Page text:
# The Practicalities of Reversing DC Motors

At the end of last year, Doug wrote a blog post about the basics of reversing DC motors. Since a number of customers have asked us to advise about this recently, we expand upon this topic with some practical tips. If you’re not interested in the theory, skip to the end for our practical conclusions section.

### Are DC motors Reversible

In short, yes. If you reverse the voltage to the motor, it will rotate in the opposite direction. The reasons for this are given in the earlier blog post ARE DC MOTORS REVERSIBLE?

But we need to take a closer look at what else is happening here…

### The Motor Field and Brush Geometry

Permanent magnets produce a constant magnetic field where magnetic flux lines are parallel to each other. Perpendicular to the magnetic flux, and cutting through its middle is an axis called the magnetic neutral plane. When the motor is stationary, this is the same as the geometric neutral plane, which is shown in the figure below in green. The magnetic neutral plane is significant because when the motor is rotating there is no back EMF generated as the armature crosses this point.

The geometric neutral plane

Now when the motor is powered it is rotating, and current is flowing through the armature. This produces a magnetic field that interacts with the permanent magnet’s magnetic field to create the rotating force known as torque. What may not be so obvious is that the magnetic field from the armature distorts the magnetic field produced by the permanent magnets. This, in turn, causes the magnetic neutral plane to shift away from the geometric neutral plane as shown in the figure below. We can say that the magnetic neutral plane is either advanced or retarded depending on whether it comes before or after the geometric neutral plane.

The magnetic neutral plane shifting away from the geometric neutral plane

The faster the motor rotor spins, the further the magnetic neutral plane moves from the geometric neutral plane. The motor torque is highest when the back EMF is lowest, and the back EMF is lowest at the magnetic neutral plane. This gives us an opportunity to maximise torque by making sure that the magnetic neutral plane is right slap bang in the middle of the commutator segment connecting the currently energised armature coil.

Simplified, this means that by moving the position of the commutator relative to the armature windings, we can increase the motor torque. This technique is called commutator advancement and helps increase the motor performance.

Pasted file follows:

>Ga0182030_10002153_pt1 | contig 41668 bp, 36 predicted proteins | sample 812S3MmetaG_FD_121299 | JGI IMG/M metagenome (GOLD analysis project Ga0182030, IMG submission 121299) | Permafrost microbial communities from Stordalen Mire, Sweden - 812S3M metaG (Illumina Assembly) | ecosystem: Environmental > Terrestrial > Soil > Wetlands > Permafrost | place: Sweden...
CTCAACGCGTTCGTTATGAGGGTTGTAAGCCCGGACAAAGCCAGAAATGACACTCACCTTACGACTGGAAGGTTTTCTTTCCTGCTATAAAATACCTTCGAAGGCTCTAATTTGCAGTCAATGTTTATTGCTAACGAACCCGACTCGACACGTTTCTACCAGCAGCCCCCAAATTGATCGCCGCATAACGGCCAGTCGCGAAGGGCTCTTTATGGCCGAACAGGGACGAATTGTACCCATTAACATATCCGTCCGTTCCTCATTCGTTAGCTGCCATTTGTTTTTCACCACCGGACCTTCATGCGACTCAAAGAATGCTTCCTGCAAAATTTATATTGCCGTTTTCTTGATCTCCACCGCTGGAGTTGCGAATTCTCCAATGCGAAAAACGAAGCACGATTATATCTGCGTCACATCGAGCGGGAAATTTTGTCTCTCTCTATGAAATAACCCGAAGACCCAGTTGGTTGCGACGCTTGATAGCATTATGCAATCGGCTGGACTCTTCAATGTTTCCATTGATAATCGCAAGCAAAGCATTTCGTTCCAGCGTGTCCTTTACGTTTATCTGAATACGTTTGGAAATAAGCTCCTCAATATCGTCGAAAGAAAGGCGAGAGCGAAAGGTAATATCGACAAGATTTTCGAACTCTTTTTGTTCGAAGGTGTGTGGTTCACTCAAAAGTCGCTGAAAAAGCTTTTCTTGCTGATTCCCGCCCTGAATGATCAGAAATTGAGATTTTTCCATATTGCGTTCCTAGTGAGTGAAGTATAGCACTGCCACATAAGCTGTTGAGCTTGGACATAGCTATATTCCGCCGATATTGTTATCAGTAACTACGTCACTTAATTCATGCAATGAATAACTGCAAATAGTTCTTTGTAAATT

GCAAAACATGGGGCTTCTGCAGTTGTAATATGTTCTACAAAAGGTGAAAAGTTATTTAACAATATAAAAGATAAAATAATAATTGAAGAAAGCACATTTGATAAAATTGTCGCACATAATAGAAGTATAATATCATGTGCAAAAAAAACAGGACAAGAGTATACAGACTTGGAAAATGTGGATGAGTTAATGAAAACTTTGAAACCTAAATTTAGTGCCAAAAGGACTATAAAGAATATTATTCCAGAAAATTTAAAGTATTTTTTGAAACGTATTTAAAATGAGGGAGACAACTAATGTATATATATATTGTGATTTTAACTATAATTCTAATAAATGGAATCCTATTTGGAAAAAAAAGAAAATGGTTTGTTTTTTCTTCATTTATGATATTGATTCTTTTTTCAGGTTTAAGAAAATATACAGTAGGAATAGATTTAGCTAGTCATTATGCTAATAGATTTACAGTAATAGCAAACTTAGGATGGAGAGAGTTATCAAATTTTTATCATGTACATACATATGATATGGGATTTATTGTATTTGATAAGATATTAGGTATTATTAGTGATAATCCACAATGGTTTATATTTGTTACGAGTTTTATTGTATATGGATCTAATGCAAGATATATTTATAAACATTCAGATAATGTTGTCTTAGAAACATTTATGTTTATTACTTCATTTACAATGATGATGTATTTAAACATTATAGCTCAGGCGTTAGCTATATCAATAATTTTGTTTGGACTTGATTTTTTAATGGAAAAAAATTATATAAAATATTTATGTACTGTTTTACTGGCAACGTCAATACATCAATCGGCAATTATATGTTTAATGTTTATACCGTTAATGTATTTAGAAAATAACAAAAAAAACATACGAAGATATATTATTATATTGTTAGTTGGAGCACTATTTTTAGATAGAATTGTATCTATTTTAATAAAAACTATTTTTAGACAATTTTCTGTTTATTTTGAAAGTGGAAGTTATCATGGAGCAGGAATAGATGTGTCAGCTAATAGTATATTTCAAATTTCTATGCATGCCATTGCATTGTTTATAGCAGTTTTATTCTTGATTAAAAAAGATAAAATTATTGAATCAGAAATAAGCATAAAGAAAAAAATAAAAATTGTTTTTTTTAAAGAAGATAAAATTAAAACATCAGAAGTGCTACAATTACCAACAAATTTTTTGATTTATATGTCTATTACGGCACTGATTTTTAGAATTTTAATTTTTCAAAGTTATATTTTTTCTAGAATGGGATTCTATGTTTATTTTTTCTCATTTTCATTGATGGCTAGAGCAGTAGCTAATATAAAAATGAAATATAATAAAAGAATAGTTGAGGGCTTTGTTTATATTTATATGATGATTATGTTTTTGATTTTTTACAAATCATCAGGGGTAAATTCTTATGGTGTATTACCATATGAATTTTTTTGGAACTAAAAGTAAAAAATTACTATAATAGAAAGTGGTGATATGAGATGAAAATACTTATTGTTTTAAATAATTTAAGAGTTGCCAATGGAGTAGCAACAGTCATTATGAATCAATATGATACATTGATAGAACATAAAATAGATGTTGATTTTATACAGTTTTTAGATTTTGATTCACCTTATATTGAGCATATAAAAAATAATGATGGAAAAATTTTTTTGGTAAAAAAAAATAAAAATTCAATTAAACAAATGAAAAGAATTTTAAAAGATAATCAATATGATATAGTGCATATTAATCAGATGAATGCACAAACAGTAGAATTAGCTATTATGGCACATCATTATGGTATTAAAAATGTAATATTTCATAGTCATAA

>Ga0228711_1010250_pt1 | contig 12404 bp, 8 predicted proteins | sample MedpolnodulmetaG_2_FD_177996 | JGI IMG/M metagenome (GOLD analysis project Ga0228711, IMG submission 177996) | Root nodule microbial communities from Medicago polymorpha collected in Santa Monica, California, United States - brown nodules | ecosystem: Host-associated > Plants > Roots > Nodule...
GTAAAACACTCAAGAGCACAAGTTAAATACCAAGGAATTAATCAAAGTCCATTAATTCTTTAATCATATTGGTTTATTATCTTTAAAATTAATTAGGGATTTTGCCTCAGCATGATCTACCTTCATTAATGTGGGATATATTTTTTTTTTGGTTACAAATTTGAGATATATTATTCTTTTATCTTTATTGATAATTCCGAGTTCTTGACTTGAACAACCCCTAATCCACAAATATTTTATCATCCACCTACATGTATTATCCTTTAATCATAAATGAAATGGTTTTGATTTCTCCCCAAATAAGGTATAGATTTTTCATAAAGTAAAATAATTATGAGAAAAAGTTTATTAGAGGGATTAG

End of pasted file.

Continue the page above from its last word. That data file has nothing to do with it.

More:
### Running a Motor with Advanced Commutator in Reverse

So now that we have the understanding that motors can have an advanced commutator to increase performance, what happens when the same motor is run in reverse?

Well, the magnetic neutral plane is symmetrically flipped about the geometric neutral plane axis, meaning that the middle of the commutator is now on completely the wrong side of the geometric neutral plane axis with respect to the point of lowest back EMF. This, in turn, means that the motor torque is lower when the motor is run in that direction, which will also likely affect the speed of a loaded motor.

### Practical Conclusions

Summing up then, here are some practical points to consider:

1. You can run DC motors in both directions.
2. Some DC motors will run with better performance in one direction than the other, due to commutator advancement built into the motor when it was designed.
3. Motors from Precision Microdrives are generally wound ‘neutral’, that means with no commutator advancement. This, in turn, means that mostly they should run with similar performance in both forward and reverse directions.
4. Motor directions are given on the datasheet as well as which terminals are + and -.
5. Running the motor in the forward direction is likely to make it last longer. This is because the brushes are now being ‘dragged’ over the commutator rather than ‘pushed’ over the commutator. This, in turn, tends to reduce brush vibration, which then reduces the amount of arcing that can take place between the brush and commutator surfaces. Since arcing causes the brush and commutator surfaces to erode and oxidise, less arcing means better quality motor commutation for longer.

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